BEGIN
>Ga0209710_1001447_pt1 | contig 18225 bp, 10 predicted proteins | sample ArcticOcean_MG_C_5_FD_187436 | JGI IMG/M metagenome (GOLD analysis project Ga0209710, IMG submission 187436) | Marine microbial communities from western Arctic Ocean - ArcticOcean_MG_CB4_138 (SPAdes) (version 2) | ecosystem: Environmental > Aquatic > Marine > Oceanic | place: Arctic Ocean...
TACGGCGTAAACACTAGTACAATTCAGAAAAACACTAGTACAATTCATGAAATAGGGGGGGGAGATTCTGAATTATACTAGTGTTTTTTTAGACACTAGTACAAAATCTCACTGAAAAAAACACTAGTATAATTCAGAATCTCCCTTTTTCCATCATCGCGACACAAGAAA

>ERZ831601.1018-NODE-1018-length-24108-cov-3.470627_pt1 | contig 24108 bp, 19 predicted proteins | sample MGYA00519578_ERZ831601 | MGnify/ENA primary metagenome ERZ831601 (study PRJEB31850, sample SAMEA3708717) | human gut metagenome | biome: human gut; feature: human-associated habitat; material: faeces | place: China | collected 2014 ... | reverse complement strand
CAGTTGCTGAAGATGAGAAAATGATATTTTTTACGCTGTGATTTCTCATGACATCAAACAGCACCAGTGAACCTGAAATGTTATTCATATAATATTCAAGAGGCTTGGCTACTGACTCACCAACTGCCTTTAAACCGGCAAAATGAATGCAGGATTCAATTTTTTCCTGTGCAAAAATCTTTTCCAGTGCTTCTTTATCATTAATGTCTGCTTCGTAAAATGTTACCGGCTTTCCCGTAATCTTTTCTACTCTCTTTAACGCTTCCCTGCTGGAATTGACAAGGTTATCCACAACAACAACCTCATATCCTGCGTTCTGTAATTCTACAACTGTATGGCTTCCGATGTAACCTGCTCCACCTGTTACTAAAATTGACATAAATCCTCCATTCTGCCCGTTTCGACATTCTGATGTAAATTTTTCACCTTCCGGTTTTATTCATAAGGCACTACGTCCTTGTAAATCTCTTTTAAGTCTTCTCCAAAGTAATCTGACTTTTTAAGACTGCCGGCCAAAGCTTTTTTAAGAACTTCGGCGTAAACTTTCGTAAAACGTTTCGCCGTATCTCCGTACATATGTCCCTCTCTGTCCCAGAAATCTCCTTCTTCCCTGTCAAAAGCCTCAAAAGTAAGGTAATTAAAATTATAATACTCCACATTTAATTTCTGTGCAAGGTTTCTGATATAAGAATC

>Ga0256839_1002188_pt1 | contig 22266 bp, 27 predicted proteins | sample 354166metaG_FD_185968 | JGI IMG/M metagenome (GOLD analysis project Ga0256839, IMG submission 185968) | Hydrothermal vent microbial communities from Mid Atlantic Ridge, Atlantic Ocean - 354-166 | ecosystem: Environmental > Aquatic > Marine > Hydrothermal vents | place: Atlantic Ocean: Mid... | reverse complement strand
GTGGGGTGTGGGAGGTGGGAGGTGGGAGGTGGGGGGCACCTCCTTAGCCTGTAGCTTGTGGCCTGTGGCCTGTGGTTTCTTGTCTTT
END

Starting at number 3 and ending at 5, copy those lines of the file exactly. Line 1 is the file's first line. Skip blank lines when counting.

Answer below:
>ERZ831601.1018-NODE-1018-length-24108-cov-3.470627_pt1 | contig 24108 bp, 19 predicted proteins | sample MGYA00519578_ERZ831601 | MGnify/ENA primary metagenome ERZ831601 (study PRJEB31850, sample SAMEA3708717) | human gut metagenome | biome: human gut; feature: human-associated habitat; material: faeces | place: China | collected 2014 ... | reverse complement strand
CAGTTGCTGAAGATGAGAAAATGATATTTTTTACGCTGTGATTTCTCATGACATCAAACAGCACCAGTGAACCTGAAATGTTATTCATATAATATTCAAGAGGCTTGGCTACTGACTCACCAACTGCCTTTAAACCGGCAAAATGAATGCAGGATTCAATTTTTTCCTGTGCAAAAATCTTTTCCAGTGCTTCTTTATCATTAATGTCTGCTTCGTAAAATGTTACCGGCTTTCCCGTAATCTTTTCTACTCTCTTTAACGCTTCCCTGCTGGAATTGACAAGGTTATCCACAACAACAACCTCATATCCTGCGTTCTGTAATTCTACAACTGTATGGCTTCCGATGTAACCTGCTCCACCTGTTACTAAAATTGACATAAATCCTCCATTCTGCCCGTTTCGACATTCTGATGTAAATTTTTCACCTTCCGGTTTTATTCATAAGGCACTACGTCCTTGTAAATCTCTTTTAAGTCTTCTCCAAAGTAATCTGACTTTTTAAGACTGCCGGCCAAAGCTTTTTTAAGAACTTCGGCGTAAACTTTCGTAAAACGTTTCGCCGTATCTCCGTACATATGTCCCTCTCTGTCCCAGAAATCTCCTTCTTCCCTGTCAAAAGCCTCAAAAGTAAGGTAATTAAAATTATAATACTCCACATTTAATTTCTGTGCAAGGTTTCTGATATAAGAATC

>Ga0256839_1002188_pt1 | contig 22266 bp, 27 predicted proteins | sample 354166metaG_FD_185968 | JGI IMG/M metagenome (GOLD analysis project Ga0256839, IMG submission 185968) | Hydrothermal vent microbial communities from Mid Atlantic Ridge, Atlantic Ocean - 354-166 | ecosystem: Environmental > Aquatic > Marine > Hydrothermal vents | place: Atlantic Ocean: Mid... | reverse complement strand